Dave’s Redistricting App rates the new seat as a 59.7 percent Republican domain, while the FiveThirtyEight statistical site projects the new IN-9 with an R+30 rating, up from R+27 on the current map. The Republican primary is expected to be crowded and competitive. The Indiana candidate filing deadline is Feb. 4 for the May 3 statewide primary.
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Cherfilus-McCormick Easily Wins Special election in Florida’s FL-20 Congressional District

By Jim Ellis

Democrat Sheila Cherfilus-McCormick easily won Tuesday’s special election in Florida’s FL-20 Congressional District.

Jan. 13, 2022 — Democrat Sheila Cherfilus-McCormick, as expected, easily defeated Republican Jason Mariner Tuesday in a district that gave President Biden a 77-22 percent majority in 2020. Cherfilus-McCormick scored a 79-20 percent victory with 55,457 people voting and will now serve the balance of the late Rep. Alcee Hastings’ (D-Delray Beach) final term.

After winning the special Democratic primary over Broward County Commissioner Dale Holness on Nov. 2 by just five votes, Rep-Elect Cherfilus-McCormick can now expect a highly competitive regular election Democratic primary challenge. Holness has already said he will oppose the new incumbent in the 2022 nomination election as he continues to pursue legal action in hopes of overturning the special primary results.

The Florida special congressional election was the nation’s eighth during this legislative session. Like the other seven, the candidate of the party originally holding the seat won the special vote. Five were Democrat seats, and three Republican. A ninth special election, that for resigned Rep. Devin Nunes’ (R) seat in California, has been scheduled for April 5 with a runoff on June 7 if none of the eventual contenders garner majority support in the first vote.

Though predictions of a coming wave Republican election appear to be rampant, the odd-year election pattern reveals no such precursor. As mentioned, 100 percent of the congressional special elections have remained true to the originating party, but that has almost also been true among special elections in state legislatures.

A total of 33 state special elections occurred in 2021. Republicans captured three Democratic seats in Connecticut, Iowa, and Texas, but Democrats turned the tables on Republicans in another three: New Hampshire, Maine, and Massachusetts. Therefore, a net conversion factor of zero resulted.

When the Democrats predicted their “blue wave” coming for the 2018 election, the commensurate election cycle saw much change in the special elections. In the 2017-18 cycle the Democrats flipped a net total of 19 seats that some believe was a prelude to the Democrats’ success in the regular ’18 election.

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Rep. Ed Perlmutter to Retire;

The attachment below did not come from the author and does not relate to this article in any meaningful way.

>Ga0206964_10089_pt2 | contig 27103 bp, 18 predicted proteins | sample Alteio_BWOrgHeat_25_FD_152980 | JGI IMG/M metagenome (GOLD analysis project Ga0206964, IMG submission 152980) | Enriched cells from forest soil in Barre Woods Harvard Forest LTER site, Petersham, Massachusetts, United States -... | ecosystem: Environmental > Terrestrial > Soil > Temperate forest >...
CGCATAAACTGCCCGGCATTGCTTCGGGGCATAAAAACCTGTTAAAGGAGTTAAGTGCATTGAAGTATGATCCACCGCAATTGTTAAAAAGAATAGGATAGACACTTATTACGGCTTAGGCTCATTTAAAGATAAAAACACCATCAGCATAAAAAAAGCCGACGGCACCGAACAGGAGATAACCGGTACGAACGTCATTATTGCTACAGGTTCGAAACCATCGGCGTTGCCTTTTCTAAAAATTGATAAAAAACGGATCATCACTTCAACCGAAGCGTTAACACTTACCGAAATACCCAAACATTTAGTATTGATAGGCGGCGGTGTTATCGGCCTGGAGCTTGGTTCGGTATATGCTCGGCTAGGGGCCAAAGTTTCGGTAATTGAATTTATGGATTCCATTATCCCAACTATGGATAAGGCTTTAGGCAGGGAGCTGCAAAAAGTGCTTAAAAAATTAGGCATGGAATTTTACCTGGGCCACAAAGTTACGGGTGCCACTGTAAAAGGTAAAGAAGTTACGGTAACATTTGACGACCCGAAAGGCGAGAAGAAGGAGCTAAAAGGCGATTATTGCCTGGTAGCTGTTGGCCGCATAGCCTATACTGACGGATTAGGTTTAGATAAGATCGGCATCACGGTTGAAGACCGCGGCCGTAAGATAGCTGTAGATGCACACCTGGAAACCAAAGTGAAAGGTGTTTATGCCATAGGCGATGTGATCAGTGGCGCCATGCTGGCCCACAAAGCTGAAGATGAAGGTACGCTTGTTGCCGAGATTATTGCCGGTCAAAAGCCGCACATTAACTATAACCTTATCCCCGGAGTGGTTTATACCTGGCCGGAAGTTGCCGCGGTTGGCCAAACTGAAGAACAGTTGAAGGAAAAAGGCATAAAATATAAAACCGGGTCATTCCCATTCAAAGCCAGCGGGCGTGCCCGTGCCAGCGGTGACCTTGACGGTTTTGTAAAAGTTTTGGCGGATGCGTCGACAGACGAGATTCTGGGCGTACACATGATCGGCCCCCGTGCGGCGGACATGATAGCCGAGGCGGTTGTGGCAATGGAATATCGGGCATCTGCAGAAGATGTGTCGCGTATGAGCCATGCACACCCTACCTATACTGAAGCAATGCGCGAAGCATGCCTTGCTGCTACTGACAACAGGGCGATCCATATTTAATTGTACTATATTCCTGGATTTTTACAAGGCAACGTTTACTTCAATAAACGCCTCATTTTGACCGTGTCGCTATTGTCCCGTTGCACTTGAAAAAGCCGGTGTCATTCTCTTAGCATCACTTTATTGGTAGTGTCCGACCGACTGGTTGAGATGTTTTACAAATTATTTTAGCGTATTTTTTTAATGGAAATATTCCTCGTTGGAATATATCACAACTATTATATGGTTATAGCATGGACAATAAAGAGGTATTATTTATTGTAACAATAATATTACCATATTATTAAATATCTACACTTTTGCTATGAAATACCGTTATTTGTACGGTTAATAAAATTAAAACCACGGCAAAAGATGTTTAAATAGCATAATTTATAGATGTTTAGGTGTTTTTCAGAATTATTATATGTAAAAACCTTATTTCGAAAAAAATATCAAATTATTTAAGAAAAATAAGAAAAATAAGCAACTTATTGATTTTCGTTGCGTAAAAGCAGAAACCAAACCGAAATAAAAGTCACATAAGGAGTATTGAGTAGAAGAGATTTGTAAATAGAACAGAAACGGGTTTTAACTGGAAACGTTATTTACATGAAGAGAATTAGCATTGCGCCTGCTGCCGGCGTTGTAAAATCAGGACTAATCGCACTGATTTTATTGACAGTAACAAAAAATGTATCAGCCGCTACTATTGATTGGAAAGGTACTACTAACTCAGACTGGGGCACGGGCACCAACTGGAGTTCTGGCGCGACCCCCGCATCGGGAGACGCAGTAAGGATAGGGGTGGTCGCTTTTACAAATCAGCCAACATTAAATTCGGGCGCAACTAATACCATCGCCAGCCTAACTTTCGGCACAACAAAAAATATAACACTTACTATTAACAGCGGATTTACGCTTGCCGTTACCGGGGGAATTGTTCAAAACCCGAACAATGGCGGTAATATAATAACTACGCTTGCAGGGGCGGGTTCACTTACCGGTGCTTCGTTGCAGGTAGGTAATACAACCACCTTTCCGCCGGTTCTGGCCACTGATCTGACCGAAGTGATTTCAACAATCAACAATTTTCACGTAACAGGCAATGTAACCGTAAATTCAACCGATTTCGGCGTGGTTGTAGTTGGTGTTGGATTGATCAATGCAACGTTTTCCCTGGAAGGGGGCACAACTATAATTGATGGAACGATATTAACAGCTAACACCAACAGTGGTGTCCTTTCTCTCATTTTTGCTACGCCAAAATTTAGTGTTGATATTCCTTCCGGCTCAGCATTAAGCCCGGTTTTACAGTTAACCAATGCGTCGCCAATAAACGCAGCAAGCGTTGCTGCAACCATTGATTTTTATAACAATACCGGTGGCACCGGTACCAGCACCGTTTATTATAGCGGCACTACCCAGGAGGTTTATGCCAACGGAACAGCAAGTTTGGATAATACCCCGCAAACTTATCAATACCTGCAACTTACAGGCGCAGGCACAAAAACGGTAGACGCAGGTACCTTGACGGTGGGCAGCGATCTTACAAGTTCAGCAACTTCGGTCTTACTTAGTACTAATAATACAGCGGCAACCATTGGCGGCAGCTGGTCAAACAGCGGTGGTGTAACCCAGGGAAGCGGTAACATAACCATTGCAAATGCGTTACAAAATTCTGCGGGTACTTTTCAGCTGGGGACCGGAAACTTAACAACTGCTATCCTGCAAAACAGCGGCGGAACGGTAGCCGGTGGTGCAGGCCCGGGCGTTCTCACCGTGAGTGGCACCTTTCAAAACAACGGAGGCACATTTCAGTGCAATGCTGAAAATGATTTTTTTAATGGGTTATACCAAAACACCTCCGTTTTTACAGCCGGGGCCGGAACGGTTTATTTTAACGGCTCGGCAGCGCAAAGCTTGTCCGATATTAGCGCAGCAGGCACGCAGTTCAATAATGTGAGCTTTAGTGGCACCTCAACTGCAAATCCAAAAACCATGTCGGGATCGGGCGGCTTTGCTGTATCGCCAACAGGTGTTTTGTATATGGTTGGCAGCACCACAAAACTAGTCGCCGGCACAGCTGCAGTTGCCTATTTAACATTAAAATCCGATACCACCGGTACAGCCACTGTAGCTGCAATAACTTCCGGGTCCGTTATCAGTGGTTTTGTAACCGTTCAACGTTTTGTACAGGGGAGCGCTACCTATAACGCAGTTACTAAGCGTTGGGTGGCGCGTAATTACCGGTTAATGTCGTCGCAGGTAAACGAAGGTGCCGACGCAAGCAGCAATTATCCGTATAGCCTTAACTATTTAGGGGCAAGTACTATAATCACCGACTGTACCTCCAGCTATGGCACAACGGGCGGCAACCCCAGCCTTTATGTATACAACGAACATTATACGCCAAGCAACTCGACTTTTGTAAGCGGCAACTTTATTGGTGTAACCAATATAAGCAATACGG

Yesterday’s FL-20 Special

Colorado’s Congressional redistricting map (click on image or here to go to the Dave’s Redistricting App’s interactive Colorado map)

By Jim Ellis

Jan. 12, 2022 — Colorado US Rep. Ed Perlmutter (D-Arvada) announced Monday that he will not stand for a ninth congressional term later this year, becoming the 26th Democratic House member not to seek re-election in 2022.

The Colorado Independent Redistricting Commission changed the 7th District toward the Republicans’ direction meaning Perlmutter, still favored to retain his seat, would have seen a much more competitive general election in addition to representing much more rural territory in the Centennial State’s central region.

CO-7 appears to be the second-most competitive district in the state’s eight-member delegation. Only the new 8th District, which contains a significant portion of the current 7th CD, is more competitive and already considered a toss-up district. Colorado was awarded a new seat in reapportionment largely because of its position as the nation’s sixth fastest growing state during the previous decade according to the 2020 Census Bureau population growth analysis.

The current 7th District lies wholly within Jefferson and Adams Counties, but the new 7th stretches to include parts of ten other counties while retaining only a sliver of its Adams County base. The 7th’s anchor population, more than 521,000 individuals, still resides in Jefferson County, commonly referred to as Jeffco.

The Dave’s Redistricting App statistical site calculates that Democrats historically receive 51.7 percent of the vote as compared to the Republicans’ 43.8 percent in the new 7th CD. The redistricting commission analysis of eight past elections finds the Democrats to have a 6.9 percent advantage in the new district, while winning all eight of the tested contests but generally with small margins.